He, clearly, is a figure of the right but I think the key thing is he represented change. I think, you know, my own experience is that while some leaders in Latin America draw their policy prescriptions from a particular ideology, the voters, essentially, are looking at very practical considerations. Has the government in power been able to deliver on its promises? Has life gotten better or worse?

President Piñera in Chile was a figure of the right, widely viewed as a conservative pro-market figure. The PT in Brazil—the Workers’ Party—came from the left. Both were succeeded by figures from the other end of the political spectrum and I think it was more a matter of frustration than ideology. I hope that answers your question.

FASKIANOS: I’m going to take the next written question from Terron Adlam, who’s an undergraduate student at Delaware State University. Essentially, can you discuss the relationship between climate change and the future of democracy in Latin America?

DUDDY: Well, that’s just a small matter but it’s an important one, actually. The fact is that especially in certain places climate change appears to be spurring migration and poverty, and there are people here at Duke—some of my colleagues—and elsewhere around the country looking very specifically at the links between, especially, drought and other forms of climate change, the, you know, recovery from hurricanes, et cetera, and instability, unemployment, decline in the quality of services.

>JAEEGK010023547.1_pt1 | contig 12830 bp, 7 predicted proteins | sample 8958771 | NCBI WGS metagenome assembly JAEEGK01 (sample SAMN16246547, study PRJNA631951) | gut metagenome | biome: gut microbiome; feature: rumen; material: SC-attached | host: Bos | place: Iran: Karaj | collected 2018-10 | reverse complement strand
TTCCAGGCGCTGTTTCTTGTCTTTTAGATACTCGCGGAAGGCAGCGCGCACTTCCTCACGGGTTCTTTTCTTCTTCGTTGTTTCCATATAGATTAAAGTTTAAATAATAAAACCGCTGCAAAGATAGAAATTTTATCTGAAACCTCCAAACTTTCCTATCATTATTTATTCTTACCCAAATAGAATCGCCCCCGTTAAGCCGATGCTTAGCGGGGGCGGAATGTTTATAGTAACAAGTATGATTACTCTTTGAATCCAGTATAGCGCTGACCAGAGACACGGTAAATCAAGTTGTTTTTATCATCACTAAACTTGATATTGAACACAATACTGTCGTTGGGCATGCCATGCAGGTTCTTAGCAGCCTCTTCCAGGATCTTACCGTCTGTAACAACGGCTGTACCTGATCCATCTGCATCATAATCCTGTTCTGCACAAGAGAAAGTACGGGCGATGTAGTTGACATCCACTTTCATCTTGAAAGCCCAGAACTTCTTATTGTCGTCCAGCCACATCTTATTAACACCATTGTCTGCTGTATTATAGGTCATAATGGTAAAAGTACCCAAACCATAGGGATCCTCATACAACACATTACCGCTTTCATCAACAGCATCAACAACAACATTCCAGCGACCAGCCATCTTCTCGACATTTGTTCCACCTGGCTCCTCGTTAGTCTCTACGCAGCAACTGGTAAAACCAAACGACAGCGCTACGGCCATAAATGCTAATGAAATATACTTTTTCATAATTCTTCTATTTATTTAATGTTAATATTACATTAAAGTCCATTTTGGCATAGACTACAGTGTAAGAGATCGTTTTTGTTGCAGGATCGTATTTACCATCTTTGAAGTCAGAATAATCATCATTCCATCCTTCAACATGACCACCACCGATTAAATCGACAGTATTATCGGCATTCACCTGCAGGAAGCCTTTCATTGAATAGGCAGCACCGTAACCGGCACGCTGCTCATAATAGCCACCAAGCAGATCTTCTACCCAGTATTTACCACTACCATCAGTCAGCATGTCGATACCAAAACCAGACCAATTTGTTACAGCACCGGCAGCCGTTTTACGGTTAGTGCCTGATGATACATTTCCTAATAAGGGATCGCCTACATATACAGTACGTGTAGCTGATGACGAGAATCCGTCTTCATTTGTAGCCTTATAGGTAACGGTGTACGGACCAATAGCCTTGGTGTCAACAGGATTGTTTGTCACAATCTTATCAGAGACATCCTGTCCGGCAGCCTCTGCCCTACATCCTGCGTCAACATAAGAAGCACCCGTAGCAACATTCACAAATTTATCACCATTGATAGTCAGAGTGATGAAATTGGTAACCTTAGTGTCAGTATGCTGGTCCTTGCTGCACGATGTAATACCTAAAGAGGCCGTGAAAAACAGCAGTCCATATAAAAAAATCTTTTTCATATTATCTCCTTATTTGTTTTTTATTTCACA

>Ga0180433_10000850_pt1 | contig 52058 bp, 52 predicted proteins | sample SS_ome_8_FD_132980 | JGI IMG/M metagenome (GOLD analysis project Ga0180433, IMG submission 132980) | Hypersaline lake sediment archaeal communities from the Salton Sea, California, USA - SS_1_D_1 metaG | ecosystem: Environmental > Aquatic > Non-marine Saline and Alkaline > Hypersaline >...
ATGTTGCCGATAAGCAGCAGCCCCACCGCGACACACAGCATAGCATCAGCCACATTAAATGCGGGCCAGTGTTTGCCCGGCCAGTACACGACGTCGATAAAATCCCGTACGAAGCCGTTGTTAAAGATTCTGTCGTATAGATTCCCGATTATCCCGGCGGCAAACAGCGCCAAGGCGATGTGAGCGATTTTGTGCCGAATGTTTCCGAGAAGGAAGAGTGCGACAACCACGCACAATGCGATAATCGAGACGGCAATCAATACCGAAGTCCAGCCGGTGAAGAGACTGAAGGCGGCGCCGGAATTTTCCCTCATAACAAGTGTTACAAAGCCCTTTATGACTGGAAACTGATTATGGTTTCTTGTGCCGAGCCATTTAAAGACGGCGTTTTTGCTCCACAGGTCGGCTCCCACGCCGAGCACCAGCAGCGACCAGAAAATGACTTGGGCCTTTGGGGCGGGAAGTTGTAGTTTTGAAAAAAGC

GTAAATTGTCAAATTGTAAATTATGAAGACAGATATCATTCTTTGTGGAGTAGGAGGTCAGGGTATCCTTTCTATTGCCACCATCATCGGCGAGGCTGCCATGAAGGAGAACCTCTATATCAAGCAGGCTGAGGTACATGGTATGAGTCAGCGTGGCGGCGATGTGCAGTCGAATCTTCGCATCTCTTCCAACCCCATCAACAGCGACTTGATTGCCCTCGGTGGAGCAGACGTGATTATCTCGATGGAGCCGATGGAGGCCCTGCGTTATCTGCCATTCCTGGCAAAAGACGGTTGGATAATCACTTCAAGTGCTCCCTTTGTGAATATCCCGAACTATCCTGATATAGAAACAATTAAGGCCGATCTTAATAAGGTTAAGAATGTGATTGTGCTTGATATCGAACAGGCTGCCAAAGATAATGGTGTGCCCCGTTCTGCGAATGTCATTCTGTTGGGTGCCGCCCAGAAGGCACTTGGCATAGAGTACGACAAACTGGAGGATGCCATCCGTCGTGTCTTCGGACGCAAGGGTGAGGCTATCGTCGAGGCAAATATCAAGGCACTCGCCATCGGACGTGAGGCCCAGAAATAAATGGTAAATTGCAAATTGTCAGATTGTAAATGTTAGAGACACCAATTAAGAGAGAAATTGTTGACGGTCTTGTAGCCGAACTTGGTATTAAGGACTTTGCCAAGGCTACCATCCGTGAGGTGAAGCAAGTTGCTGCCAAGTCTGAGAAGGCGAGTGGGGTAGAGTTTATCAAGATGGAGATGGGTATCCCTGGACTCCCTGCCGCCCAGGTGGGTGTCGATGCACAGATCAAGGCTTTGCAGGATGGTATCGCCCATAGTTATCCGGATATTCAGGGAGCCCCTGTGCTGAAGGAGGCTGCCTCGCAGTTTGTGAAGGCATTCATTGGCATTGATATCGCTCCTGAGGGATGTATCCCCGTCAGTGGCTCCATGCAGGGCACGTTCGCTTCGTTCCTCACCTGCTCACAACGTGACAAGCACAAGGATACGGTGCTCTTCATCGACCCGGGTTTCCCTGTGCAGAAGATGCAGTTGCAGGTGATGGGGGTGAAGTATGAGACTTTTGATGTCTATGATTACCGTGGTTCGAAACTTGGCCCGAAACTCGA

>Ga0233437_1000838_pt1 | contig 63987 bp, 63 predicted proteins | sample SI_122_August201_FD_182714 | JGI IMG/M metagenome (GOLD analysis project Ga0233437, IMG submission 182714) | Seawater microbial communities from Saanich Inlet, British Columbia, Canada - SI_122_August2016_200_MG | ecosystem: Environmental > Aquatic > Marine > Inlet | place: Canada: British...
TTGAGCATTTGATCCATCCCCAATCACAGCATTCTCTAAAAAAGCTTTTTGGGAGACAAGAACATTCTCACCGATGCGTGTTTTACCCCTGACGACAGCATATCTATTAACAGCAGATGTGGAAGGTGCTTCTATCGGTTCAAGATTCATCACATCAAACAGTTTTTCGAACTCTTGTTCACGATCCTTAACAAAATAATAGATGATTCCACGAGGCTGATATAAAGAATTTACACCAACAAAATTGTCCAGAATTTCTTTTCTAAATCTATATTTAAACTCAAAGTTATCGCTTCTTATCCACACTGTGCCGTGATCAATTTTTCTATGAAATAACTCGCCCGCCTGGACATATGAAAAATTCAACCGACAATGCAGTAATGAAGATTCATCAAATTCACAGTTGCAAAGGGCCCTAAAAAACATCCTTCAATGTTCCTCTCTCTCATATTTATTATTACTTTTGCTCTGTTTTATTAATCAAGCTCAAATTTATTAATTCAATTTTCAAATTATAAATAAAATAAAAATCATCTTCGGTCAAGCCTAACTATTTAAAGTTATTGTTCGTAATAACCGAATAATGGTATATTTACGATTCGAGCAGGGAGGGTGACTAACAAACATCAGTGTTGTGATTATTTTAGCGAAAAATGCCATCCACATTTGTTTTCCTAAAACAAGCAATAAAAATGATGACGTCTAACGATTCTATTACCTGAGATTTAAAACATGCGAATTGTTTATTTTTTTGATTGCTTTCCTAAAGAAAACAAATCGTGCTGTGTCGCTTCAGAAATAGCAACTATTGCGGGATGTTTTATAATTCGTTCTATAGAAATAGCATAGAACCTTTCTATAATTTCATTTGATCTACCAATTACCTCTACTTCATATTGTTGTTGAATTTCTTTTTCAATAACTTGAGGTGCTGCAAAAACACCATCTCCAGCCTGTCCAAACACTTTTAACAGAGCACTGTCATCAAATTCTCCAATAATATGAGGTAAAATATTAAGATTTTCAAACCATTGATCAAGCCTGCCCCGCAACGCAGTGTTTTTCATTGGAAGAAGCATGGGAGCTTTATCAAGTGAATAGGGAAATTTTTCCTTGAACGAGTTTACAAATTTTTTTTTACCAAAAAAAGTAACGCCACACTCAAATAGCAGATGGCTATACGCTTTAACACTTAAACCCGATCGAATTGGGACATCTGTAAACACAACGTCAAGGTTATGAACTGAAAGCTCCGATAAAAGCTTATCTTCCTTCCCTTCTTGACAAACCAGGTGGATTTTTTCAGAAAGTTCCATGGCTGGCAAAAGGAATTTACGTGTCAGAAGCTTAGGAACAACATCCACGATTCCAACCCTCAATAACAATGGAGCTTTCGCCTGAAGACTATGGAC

Overburdened countries, for instance, in Central America have sometimes not recovered from one hurricane before another one hits, and this has effects internally but it has also tended to complicate and possibly accelerate the movement of populations from affected areas to other areas. Sometimes that migration is internal and sometimes it’s cross-border.

FASKIANOS: Thank you. I’m going to go next to a raised hand, Arnold Vela. If you—there you go.

Q: Good afternoon, Ambassador Duddy.

DUDDY: Good afternoon.

Q: I’m Arnold Vela. I served in the Foreign Service for a couple of years and I’m now retired teaching government at Northwest Vista College.